The Left Party get the highest grade for how they have acted in parliament for LGBTQI individuals' rights over the past four years, while the Green Party get the highest grade for the LGBTQI policy they want to carry out in the future. That is apparent from the election report RFSL has released. The Swedish Democrats get the worst grade.
It’s soon time for the Swedish parliamentary elections. RFSL has presented a comprehensive election report consisting of two parts: a review of how the parties have acted in 23 votes on LGBTQI issues in parliament during the most recent term of office, and a survey about what reforms the parliamentary candidates want to make to improve the conditions for LGBTQI individuals in the future. The survey touches upon 15 central issues where reforms are necessary and has been answered by 279 parliamentary candidates.
Best and Worst
Those with the best results in the survey are the parliamentary candidates from the Green Party (92,7), the Left Party (83,2), the Centre Party (82,9) and the Liberals (82,8) on a scale of 0 to 100.
The Social Democrats’ result is 63,5 based on the parliamentary candidates’ answers to the survey, which is the third worst grade. The Christian Democrats place themselves next to last, and the Swedish Democrats are in last place in the survey. The Moderate Party places itself just above the Social Democrats.
The study of 23 votes in parliament during the past four years on issues significant to LGBTQI individuals shows that the Left Party is the party that most consistently has voted for improvements in the lives of LGBTQI individuals in parliament. The Swedish Democrats are the party that most consistently has opposed improvements for LGBTQI individuals.
– It’s positive that many parties have improved their results significantly compared with when RFSL posed similar questions before the last election, among them the Centre Party and the Christian Democrats. However, we are concerned that the Swedish Democrats as parliamentary partners to a future government would mean that no improvements could be made for LGBTQI individuals in Sweden, says RFSL’s chair Trifa Shakely.
The Social Democrats Lack a Common Vision
The answers to the survey show that the Social Democrats don’t seem to have a common vision for what reforms are necessary to achieve an improvement in the lives of LGBTQI individuals. For example, the S candidates have a mostly negative attitude towards the possibility of more than two adults taking parental responsibility, becoming legal parents and guardians. Only 32 per cent of the S candidates answer yes to this question, while others answer no or that they haven’t made up their mind. The S candidates are also split in the question about instating a third legal gender, to give more people access to a legal gender that reflects their gender identity: 51 per cent answered yes to that question, others no or that they haven’t made up their mind.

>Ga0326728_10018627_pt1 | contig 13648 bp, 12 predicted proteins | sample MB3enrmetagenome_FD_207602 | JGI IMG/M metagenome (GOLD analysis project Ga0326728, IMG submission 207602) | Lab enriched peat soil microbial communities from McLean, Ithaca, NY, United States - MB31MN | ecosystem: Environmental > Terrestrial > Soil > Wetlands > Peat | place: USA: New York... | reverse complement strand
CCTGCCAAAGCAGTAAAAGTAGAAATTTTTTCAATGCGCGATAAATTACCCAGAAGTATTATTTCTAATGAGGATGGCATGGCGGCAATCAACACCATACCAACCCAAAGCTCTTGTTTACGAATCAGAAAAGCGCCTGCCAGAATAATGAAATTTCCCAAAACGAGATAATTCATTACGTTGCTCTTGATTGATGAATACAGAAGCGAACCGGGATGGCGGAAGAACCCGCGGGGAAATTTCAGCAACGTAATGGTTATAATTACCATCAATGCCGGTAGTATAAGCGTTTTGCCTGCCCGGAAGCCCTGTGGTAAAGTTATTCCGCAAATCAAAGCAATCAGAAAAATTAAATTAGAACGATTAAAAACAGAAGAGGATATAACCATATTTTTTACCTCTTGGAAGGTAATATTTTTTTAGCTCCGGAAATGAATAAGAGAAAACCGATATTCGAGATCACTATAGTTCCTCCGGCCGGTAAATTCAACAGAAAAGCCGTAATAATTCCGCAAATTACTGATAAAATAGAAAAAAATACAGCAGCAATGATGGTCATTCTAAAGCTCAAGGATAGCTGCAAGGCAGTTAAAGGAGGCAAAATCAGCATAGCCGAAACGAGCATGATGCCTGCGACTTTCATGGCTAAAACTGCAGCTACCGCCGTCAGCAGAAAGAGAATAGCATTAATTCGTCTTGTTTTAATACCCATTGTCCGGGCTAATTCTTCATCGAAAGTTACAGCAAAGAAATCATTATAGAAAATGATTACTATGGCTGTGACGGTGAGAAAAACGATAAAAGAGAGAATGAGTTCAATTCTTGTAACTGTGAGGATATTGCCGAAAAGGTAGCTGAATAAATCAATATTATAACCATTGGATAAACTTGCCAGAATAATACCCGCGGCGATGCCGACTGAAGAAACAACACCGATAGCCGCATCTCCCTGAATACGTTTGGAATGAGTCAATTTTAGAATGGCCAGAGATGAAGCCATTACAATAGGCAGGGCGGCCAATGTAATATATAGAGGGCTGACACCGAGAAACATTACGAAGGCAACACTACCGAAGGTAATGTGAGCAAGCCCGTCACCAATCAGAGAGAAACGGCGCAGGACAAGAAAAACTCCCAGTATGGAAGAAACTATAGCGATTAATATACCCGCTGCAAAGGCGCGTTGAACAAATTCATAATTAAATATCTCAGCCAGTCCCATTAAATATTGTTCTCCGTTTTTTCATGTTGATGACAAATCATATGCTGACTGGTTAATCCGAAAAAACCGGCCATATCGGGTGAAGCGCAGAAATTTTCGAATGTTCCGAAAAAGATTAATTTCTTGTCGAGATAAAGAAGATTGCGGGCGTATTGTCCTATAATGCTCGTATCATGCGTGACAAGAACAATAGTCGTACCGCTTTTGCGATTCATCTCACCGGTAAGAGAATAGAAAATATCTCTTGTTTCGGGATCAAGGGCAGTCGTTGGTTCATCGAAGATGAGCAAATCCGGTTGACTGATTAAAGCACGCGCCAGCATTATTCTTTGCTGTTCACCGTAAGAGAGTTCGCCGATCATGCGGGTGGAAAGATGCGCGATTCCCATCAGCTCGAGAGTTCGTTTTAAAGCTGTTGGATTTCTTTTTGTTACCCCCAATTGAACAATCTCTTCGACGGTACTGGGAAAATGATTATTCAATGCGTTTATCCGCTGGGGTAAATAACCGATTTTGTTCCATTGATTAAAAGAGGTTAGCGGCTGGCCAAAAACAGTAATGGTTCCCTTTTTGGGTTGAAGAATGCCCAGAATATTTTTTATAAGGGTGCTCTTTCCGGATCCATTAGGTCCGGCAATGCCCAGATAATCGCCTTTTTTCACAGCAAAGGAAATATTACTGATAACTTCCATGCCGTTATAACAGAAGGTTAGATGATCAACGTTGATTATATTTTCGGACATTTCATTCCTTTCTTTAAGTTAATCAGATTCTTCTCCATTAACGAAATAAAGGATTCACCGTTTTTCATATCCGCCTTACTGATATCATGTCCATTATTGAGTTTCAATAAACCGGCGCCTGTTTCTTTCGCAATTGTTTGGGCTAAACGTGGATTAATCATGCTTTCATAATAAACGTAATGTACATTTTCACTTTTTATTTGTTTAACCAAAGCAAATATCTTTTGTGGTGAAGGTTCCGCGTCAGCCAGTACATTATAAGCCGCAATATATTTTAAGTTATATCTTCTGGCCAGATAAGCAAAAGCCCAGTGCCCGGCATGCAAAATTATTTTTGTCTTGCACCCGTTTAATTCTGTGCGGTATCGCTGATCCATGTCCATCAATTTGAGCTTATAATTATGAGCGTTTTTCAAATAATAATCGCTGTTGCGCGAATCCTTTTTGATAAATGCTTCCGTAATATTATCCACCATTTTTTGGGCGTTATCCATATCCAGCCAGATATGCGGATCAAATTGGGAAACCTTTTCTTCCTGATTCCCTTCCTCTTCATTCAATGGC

The Swedish Democrats are rated the lowest
The weakest interest in improvements is found in the Swedish Democrats, who rate lowest out of all parties. Only in five of the 23 votes in the latest term of office have the Swedish Democrats taken a stand aimed at improving, or in some cases not worsening, the lives of LGBTQI individuals. Out of the few Swedish Democrats’ parliamentary candidates who have answered RFSL’s survey, none answered that they wanted to make it possible to easily change legal gender without the requirement of a medical assessment.
Majority For a Ban on Conversion Attempts
The report shows that there’s still a lot of work to be done in politics to improve the lives of LGBTQI individuals. But the political parties’ interest in promoting change varies. However, in at least three of the survey questions there is a parliamentary majority:
- To instate a ban on conversion attempts.
- To change the Gender Recognition Act so that people have the opportunity to change legal gender without requiring a medical assessment.
- To decide about clearer legislation that regulates how parenthood and citizenship should be determined for children born after surrogate pregnancy abroad.
– The election report gives us hope that a ban on conversion attempts can become a reality. There’s also a parliamentary majority that wants it to become a simple administrative process to change one’s legal gender, where self-identification is the basis. It’s surprising and disheartening that the government last week still decided to propose that a medical assessment of gender identity still should be required to change legal gender, says Trifa Shakely.